Shelley Goldman is a Principal Investigator of the d.loft STEM project and REDlab at Stanford. She is committed to understanding the ways that design thinking might have impact on K-16 education. She believes that today’s students will be tomorrow’s problem solvers if we make available and engage them in robust and meaningful education experiences. Goldman has been working at the intersection of STEM education research and development for over 25 years. She was the director and PI of several NSF ESI projects including the Middle-school Mathematics through Applications Project (MMAP), a research, development and teacher learning project to use technology to create the connections between real-life applications and school mathematics. That curriculum, built in partnership with middle school mathematics teachers, was designated a promising curriculum by both the mathematics and technology expert panels of the Department of Education. It has been published as both a comprehensive curriculum and as supplemental technology-integrated units. Goldman has also directed the NSF PRIMES project, to build parents confidence, awareness and ability to be supportive of standards-based math. Goldman has led research and development teams that have brought a variety of technology and media into learning settings such as the Go MATH!! Mobile apps for increasing families access to mathematics that are currently under research. With a degree from the Department of Family and Community education at Teachers College, Columbia University, Goldman is an educational anthropologist specializing in examining learning environments in and out of school, and works on understanding how technologies can jumpstart the learning process. She is a Professor at the Stanford University School of Education.
Maureen Carroll, Ph.D., is a co-Founder of Lime Design, and the Director of Stanford University’s REDlab (Research in Design & Education), a partnership between Stanford’s Hasso Plattner Institute of Design (d.school) and School of Education. Carroll is adjunct faculty at Stanford University’s School of Education and has a Ph.D. in Education: Language, Literacy & Culture, from the University of California at Berkeley. She has taught at the elementary, middle school and college level. Dr. Carroll’s published work includes academic journals, children's literature, and textbooks. She has also presented educational research at the National Reading Conference, The International Reading Association, The American Educational Research Association, ACM Creativity & Cognition Conference, The IDC International Conference on Interaction Design & Children, The National Council of Teachers of English Research Assembly Midwinter Conference and presented workshops at The East Bay Independent School Association, California Independent School Association, the California Art Education Association, The Children’s Creativity Museum, and Head Royce’s Summer Institute for 21st Century Educators.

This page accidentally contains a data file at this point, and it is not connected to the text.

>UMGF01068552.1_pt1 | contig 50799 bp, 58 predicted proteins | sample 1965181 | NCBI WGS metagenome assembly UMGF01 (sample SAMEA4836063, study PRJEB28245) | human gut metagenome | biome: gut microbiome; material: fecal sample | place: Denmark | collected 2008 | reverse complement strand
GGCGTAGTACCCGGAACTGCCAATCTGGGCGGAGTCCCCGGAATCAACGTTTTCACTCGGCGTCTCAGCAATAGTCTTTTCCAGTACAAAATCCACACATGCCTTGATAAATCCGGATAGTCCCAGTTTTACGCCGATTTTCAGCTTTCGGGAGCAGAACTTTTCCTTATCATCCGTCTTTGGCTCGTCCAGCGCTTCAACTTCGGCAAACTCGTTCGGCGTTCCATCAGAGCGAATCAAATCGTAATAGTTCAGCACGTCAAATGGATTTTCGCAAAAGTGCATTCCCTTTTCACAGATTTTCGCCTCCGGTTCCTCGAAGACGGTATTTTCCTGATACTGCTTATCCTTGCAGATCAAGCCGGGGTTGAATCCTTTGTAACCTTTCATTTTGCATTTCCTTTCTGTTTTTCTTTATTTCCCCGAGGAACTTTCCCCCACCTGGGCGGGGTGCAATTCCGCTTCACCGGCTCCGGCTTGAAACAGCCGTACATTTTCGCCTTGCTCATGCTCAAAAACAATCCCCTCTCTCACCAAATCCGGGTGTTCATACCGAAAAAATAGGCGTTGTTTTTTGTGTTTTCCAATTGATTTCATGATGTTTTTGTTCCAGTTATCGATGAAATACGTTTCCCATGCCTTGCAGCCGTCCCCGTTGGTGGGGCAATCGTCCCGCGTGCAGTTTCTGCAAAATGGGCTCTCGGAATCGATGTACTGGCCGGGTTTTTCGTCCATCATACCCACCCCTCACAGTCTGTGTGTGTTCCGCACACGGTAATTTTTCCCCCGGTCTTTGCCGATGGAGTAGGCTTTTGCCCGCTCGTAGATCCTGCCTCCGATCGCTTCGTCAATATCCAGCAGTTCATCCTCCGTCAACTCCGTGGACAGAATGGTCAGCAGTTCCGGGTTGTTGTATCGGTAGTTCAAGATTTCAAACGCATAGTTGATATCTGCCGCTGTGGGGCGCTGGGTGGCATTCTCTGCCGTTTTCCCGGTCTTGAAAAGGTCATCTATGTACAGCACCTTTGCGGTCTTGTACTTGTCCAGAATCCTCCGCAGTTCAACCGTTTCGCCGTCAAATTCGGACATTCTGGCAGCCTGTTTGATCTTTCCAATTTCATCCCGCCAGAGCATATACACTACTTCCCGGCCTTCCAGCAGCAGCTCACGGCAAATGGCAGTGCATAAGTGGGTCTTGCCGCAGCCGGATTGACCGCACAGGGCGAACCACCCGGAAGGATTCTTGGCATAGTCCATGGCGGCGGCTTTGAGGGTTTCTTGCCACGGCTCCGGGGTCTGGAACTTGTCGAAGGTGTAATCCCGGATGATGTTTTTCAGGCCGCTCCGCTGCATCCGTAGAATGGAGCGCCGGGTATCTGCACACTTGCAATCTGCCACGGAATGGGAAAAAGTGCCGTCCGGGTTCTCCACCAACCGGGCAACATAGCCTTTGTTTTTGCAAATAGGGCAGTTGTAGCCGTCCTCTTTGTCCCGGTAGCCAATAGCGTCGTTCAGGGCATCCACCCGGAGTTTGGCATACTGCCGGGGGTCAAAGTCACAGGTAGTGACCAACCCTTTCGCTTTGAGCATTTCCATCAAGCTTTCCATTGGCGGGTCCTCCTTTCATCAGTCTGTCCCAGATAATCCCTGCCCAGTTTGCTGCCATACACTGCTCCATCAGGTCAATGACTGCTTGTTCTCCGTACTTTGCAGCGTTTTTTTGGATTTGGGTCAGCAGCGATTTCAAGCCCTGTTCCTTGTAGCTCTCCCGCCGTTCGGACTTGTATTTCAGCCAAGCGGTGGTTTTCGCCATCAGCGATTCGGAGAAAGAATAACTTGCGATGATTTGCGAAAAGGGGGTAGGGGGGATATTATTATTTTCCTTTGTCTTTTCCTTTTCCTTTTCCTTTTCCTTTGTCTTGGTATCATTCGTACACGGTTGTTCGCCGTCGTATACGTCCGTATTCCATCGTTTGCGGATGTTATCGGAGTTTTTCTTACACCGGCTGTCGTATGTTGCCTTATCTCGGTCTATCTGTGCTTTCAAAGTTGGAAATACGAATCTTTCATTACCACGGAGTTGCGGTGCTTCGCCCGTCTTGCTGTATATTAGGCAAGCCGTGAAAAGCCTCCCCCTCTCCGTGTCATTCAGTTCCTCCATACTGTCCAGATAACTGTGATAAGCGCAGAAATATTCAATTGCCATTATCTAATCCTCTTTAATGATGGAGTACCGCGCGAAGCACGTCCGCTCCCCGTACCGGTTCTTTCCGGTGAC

Bernard Roth holds a B.S., M.S. and Ph.D. in Mechanical Engineering. He has been a faculty member at Stanford University since 1962. He has been awarded honorary PhDs by the University of Paris and he University of Casino. He has published approximately 200 research papers in the areas of design, creativity, education, kinematics and robotics, and has received many awards for both his teaching and research. These include: seven Best Paper Awards (ASME), the Melville Medal and the Outstanding Design Educator Award (ASME), J. F. Engleberger Award (IFR), the Pioneer in Robotics Award (IEEE) and the Robotics and Automation Award (IEEE). He also serves as an industrial and government consultant, is a director of several corporations, and has held top leadership positions in several international professional societies. He is the organizer of workshops on creativity and personal effectiveness, and is one of the founders of Stanford’s “d-school,” where he now serves as Interim Director.
Sheri D. Sheppard